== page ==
I am an amateur landscape photographer from Hoorn, a small city in the Netherlands. Here we don’t have the wide vistas, spectacular waterfalls, deep canyons and the beautiful maple groves as you show in your photographs and short movies. A lot of people here in the Netherlands therefore think it is much easier to shoot a spectacular landscape in the States than in a small and flat country like mine. But I believe that no matter where you live and how beautifull a place is in itself, we all have our own struggles to make a photograph that is different from the rest. And all of your blog posts, and especially this last one proves that there is no free ticket for a great photograph. It takes patience, skills and the right eye. I really admire the way you share both your successes as well as your struggles. Each of your posts is a learning experience in itself. Thank you for that.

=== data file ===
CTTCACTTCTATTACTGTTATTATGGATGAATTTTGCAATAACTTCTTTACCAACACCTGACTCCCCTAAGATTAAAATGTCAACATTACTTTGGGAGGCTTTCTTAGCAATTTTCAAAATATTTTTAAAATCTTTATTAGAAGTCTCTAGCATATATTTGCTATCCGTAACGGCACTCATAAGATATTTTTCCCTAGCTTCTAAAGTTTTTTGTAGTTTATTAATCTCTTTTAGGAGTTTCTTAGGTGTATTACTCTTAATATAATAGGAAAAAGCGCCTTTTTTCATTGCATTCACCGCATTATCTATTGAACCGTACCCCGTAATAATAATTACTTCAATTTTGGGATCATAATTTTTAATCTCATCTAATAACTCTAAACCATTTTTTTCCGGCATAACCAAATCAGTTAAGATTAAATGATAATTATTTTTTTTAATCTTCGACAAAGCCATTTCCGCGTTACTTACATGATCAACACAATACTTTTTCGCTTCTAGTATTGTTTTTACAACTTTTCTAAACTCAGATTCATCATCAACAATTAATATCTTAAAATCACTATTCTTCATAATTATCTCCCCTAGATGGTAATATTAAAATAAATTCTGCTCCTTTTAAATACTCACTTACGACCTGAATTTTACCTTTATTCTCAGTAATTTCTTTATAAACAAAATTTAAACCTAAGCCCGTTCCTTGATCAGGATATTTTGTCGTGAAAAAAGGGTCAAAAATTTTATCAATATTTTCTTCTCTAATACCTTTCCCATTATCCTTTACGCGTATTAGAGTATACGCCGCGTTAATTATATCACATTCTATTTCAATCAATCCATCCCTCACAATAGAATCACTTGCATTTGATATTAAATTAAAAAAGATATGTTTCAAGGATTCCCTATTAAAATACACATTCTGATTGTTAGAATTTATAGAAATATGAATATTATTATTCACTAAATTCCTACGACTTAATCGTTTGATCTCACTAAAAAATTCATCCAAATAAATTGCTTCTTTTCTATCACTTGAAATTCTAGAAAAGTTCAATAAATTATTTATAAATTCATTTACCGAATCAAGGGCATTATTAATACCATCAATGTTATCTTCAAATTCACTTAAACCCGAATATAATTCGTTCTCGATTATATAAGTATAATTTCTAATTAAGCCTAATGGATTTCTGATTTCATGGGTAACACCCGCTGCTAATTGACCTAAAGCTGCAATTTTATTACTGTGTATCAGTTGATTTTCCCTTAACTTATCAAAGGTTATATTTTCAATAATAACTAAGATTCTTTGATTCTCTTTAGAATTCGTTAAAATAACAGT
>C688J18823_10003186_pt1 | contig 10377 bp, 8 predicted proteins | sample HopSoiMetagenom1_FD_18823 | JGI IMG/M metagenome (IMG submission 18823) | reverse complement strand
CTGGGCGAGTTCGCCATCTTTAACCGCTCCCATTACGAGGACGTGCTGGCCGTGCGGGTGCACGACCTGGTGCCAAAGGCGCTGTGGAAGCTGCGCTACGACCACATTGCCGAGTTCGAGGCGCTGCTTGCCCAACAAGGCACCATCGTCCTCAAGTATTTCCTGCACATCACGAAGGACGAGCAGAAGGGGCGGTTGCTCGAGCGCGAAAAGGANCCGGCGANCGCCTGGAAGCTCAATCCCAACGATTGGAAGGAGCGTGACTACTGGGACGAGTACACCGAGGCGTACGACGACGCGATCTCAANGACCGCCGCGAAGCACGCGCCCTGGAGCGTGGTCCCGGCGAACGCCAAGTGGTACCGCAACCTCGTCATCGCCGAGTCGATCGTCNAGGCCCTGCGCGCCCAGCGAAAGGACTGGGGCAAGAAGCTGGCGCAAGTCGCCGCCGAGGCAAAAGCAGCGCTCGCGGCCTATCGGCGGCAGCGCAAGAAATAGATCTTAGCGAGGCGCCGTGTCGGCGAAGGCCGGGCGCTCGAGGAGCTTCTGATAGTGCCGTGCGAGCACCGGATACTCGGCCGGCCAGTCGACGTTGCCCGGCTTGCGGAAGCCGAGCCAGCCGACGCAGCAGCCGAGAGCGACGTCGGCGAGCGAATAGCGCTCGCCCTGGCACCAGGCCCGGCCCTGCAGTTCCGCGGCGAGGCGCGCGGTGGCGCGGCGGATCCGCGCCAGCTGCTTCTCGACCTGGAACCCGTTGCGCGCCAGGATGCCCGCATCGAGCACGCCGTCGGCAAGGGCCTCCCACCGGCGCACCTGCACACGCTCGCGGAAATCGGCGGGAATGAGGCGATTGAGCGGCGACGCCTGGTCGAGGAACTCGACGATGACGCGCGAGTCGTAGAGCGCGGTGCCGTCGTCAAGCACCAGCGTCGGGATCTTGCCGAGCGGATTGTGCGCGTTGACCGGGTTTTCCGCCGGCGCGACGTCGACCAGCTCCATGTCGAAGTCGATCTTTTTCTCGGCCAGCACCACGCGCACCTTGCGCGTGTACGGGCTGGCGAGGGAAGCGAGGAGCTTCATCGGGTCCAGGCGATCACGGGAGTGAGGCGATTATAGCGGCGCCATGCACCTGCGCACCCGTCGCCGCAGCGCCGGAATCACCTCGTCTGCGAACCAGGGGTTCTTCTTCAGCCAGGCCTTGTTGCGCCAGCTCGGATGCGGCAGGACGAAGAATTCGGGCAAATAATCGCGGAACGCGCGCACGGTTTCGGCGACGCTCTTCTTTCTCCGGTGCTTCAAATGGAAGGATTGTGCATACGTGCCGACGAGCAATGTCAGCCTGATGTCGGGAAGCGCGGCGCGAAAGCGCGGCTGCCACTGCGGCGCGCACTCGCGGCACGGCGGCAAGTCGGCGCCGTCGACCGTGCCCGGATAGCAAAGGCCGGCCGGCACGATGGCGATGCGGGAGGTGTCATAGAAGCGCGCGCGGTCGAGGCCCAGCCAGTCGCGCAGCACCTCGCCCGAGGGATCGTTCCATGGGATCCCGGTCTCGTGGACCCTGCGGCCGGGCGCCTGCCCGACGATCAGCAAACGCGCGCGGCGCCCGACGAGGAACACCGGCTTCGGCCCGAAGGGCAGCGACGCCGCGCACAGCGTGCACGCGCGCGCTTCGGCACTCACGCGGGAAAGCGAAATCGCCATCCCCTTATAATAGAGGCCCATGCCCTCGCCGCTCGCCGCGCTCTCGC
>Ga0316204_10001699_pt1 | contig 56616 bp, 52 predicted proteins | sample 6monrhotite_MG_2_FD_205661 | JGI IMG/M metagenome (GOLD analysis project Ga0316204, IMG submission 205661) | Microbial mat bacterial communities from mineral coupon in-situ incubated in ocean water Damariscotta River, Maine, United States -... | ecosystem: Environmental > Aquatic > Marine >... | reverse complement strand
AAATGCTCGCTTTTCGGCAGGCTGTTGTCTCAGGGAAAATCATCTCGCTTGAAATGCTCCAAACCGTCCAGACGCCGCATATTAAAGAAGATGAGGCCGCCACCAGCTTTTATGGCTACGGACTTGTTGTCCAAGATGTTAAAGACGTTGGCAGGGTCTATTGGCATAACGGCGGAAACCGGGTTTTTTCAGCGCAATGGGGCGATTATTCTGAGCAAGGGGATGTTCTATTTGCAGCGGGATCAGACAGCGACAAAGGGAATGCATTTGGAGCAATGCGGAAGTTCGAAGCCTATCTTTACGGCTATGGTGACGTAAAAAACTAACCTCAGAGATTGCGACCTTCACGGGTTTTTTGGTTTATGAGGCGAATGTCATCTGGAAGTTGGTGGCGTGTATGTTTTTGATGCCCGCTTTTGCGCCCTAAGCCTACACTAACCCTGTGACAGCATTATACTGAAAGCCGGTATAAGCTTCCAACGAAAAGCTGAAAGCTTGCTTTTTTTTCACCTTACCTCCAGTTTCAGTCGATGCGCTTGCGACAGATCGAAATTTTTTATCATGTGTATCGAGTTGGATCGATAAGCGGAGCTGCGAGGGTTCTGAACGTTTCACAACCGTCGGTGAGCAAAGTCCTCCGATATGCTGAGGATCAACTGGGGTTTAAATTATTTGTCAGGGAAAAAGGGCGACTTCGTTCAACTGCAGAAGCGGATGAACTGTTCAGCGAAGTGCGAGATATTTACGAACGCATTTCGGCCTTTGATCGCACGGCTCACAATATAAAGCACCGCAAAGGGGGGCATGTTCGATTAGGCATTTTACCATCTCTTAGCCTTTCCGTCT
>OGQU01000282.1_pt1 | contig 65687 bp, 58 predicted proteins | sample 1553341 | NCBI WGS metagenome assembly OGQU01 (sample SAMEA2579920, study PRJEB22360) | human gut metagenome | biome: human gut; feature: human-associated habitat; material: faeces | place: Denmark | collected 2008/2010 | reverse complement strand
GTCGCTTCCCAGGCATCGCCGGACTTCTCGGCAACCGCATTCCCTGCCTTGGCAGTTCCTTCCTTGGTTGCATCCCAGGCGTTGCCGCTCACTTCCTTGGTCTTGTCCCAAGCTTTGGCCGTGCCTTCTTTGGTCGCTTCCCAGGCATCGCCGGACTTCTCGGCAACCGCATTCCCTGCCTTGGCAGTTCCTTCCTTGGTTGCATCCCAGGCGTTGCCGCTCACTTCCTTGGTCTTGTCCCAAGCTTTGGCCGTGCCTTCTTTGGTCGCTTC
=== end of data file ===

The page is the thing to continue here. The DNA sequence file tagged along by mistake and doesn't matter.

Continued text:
Thank you very much for the well thought out post John. What you say is very true. There are many great opportunities for landscape photography here in the states, but that doesn’t necessarily make it easy. There are many scenes that look great at first glance, but then you notice something about the composition that doesn’t quite work. I’ve wandered the salt flats for hours at a time looking for just the right patterns, or the proper alignment with foreground and background elements. It’s often difficult to find just the right composition I have in mind, though I am often surrounded by beauty.
I think it’s important to give an accurate account of both my success and also my failure while in the field. There are many moments where the photo doesn’t turn out, or the conditions just aren’t right — but this only serves to make it even more sweet when I do manage to get a shot.